“When parenting in the law is reduced to simply the combination of unrelated people who can provide the best outcome for children, then there will no longer be any need for marriage, the only institution that unites kids with their moms and dads,” said Bill May of Catholics for the Common Good. “It used to be that courts protected children. With laws permitting the assignment of combinations of adoptive and natural parents based on some subjective 'best interest,' you can be almost certain the interest served will be that of the adults or the state rather than the fundamental rights of the children to know, be loved and be cared for by their own flesh and blood.”
“One way divorce is hard on children is that they have to navigate between two different worlds: dad and his situation and mom and what she’s going through,” Duncan said. “Adding another person to that mix seems almost unreal to me.”
For example, in a relationship triangle of birth mother and two fathers (current husband and ex-boyfriend who had lived with the mother and child) what if the ex-boyfriend, who is not the biological father, is abusive or goes after the child out of spite? “Social science research shows the ex-boyfriend demographic is especially risky for children,” Duncan said.
The bill specifically states the new rule would require a court to decide what is best for the child.
But with parental duties divided among three or more people, “the difficulty is that no one will have enough of the parenting responsibility to allow the child to flourish,” observed Margaret Brinig, a law professor at the University of Notre Dame.
Not the First — Nor the Last?
Though unique in some ways, S.B. 1476 is not the first state legislation that attempts to reconfigure the legal definition of “parenthood.”
In July 2009, Delaware passed a statute giving courts the power to designate an unrelated adult as a child’s “parent” if the biological parent agrees and the person has exercised “parental responsibility” long enough for the child to have bonded with him or her.
A District of Columbia statute, passed in 2007, would allow for at least three “parents” per child.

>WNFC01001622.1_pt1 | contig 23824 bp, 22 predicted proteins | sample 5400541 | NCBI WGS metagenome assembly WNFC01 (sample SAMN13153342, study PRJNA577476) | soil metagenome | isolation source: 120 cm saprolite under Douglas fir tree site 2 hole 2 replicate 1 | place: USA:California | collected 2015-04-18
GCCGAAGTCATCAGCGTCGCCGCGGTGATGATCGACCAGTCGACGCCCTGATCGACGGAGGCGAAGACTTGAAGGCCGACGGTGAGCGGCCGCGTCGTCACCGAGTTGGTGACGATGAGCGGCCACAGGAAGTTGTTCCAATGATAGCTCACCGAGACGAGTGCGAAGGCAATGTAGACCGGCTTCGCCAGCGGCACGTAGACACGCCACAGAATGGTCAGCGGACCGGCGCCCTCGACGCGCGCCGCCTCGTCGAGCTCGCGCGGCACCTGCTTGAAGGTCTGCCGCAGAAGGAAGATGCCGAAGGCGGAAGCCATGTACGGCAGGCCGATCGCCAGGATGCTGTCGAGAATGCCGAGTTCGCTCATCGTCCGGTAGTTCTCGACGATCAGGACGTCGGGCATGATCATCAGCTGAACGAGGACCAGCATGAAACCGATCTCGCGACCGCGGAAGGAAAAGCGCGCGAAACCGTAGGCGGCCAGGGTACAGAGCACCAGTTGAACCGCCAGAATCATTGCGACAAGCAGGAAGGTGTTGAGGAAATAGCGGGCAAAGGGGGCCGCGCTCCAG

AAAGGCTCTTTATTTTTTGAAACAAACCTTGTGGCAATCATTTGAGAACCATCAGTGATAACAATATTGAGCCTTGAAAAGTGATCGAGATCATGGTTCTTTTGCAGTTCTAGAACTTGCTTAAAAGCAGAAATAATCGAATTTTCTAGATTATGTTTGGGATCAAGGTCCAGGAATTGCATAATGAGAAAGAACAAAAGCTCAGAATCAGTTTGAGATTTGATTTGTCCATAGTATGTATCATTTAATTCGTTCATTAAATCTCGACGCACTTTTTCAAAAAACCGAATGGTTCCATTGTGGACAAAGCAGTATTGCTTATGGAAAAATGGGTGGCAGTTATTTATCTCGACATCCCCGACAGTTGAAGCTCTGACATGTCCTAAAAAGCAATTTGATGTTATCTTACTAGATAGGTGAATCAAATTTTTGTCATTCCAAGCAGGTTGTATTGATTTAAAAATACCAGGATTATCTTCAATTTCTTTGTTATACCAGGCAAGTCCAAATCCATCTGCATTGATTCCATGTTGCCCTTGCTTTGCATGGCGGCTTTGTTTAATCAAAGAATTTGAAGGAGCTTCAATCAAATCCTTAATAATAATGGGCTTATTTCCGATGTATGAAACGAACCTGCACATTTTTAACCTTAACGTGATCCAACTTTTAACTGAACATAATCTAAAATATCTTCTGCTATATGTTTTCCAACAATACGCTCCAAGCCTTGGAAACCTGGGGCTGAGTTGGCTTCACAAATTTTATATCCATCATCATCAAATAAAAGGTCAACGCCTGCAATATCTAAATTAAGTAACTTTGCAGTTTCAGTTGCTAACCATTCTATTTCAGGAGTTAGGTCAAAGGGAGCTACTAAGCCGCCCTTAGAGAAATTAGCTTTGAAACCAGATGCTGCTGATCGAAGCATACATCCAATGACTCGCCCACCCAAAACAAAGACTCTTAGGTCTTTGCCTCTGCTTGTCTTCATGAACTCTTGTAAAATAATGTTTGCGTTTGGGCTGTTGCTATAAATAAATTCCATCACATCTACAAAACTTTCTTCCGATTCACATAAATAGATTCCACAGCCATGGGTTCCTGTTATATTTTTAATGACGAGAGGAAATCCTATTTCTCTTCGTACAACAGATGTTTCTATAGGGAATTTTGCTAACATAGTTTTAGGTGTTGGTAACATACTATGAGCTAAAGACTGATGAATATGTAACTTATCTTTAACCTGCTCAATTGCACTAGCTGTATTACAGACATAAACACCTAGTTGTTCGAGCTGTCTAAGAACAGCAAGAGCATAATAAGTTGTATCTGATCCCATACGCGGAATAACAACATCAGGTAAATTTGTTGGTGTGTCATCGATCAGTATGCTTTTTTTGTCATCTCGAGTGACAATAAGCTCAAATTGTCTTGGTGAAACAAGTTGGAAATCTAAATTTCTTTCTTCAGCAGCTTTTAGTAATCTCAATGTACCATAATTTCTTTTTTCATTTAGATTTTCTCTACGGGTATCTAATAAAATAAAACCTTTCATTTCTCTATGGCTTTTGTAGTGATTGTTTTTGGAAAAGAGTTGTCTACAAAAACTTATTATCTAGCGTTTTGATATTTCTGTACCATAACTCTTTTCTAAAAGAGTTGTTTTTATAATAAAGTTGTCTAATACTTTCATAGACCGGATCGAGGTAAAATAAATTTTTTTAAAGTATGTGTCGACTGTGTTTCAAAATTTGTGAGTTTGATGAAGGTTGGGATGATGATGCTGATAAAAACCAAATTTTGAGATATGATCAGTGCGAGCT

Peter Sprigg, a senior fellow for policy studies at the Family Research Council in Washington, sees the California bill as “a Trojan horse for the same-sex ‘marriage’ movement.”
The multiple-parent movement is “clearly the next step in deconstructing the family” and “an outgrowth of the same-sex ‘marriage’ idea,” Duncan agreed. “If marriage is just ‘any two people,’ there cannot be anything unique about having a mother and a father. And if mothers and fathers are interchangeable, why not have more of each kind?”
Supporters of the measure say it came about as the result of a 2011 appellate court decision involving a lesbian couple who were raising a young girl. When one woman was hospitalized and the other sent to prison, the girl’s biological father was unable to act as her legal guardian under current California law, which recognizes only two legal parents per child.
“This bill has nothing to do with the broader culture war,” said Ed Howard at the University of San Diego’s Children’s Advocacy Institute. “The idea we’re trying to advance any agenda other than what’s in the best interest of a particular kid in a particular courtroom is just balderdash.”
But Duncan said whatever the intentions are of the drafters of the bill, it’s the damaging effects on children that matters. “We wouldn’t have this kind of strange situation where a father is shut out of a child’s life if California hadn’t first decided to redefine what a parent means,” Duncan said. “So California creates a mess, and, then, in trying to fix the mess, they make the situation even worse.”
Register correspondent Sue Ellen Browder writes from Ukiah, California.